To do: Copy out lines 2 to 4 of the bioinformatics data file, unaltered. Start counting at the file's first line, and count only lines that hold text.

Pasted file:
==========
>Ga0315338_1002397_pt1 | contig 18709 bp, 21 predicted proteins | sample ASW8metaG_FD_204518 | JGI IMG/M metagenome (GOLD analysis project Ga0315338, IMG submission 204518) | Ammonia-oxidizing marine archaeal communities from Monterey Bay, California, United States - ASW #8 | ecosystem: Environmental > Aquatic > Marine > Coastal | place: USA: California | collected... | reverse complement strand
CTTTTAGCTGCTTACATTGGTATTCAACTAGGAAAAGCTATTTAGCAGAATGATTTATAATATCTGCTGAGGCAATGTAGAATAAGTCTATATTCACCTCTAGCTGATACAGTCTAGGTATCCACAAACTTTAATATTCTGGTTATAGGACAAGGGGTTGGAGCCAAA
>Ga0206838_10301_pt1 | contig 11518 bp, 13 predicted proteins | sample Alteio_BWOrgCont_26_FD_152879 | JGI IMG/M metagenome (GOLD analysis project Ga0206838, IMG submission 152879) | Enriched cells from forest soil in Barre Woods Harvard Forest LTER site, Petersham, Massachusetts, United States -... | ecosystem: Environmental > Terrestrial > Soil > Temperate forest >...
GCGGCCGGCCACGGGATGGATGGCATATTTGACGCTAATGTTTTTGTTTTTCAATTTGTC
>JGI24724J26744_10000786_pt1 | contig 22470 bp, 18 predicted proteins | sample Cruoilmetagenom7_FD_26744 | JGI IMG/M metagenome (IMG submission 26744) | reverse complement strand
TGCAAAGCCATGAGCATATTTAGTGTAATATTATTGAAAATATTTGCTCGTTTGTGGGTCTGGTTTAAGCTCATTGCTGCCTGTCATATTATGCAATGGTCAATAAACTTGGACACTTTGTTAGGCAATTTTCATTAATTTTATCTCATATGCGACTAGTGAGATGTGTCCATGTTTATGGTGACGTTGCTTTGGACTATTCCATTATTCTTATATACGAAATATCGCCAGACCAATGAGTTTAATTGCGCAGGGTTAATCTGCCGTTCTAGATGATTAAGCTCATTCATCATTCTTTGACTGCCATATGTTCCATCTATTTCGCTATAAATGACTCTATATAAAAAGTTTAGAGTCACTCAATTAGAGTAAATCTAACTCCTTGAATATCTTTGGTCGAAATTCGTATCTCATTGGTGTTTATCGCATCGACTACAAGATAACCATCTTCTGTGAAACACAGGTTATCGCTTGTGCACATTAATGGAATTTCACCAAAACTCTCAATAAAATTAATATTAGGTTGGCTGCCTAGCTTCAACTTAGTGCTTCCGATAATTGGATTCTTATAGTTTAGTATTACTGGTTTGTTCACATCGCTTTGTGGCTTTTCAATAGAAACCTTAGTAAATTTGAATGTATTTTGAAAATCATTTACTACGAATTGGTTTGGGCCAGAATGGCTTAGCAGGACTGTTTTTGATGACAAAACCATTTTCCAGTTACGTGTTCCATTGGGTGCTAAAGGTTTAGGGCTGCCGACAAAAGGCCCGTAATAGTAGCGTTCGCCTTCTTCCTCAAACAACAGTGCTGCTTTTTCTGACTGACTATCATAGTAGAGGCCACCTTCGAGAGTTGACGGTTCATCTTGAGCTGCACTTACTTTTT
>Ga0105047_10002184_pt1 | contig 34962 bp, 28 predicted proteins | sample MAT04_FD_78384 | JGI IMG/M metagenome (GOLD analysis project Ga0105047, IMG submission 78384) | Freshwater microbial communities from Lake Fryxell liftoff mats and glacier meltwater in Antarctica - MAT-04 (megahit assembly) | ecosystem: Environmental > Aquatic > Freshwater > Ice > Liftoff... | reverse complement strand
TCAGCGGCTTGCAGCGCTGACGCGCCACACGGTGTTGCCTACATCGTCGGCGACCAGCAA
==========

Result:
CTTTTAGCTGCTTACATTGGTATTCAACTAGGAAAAGCTATTTAGCAGAATGATTTATAATATCTGCTGAGGCAATGTAGAATAAGTCTATATTCACCTCTAGCTGATACAGTCTAGGTATCCACAAACTTTAATATTCTGGTTATAGGACAAGGGGTTGGAGCCAAA
>Ga0206838_10301_pt1 | contig 11518 bp, 13 predicted proteins | sample Alteio_BWOrgCont_26_FD_152879 | JGI IMG/M metagenome (GOLD analysis project Ga0206838, IMG submission 152879) | Enriched cells from forest soil in Barre Woods Harvard Forest LTER site, Petersham, Massachusetts, United States -... | ecosystem: Environmental > Terrestrial > Soil > Temperate forest >...
GCGGCCGGCCACGGGATGGATGGCATATTTGACGCTAATGTTTTTGTTTTTCAATTTGTC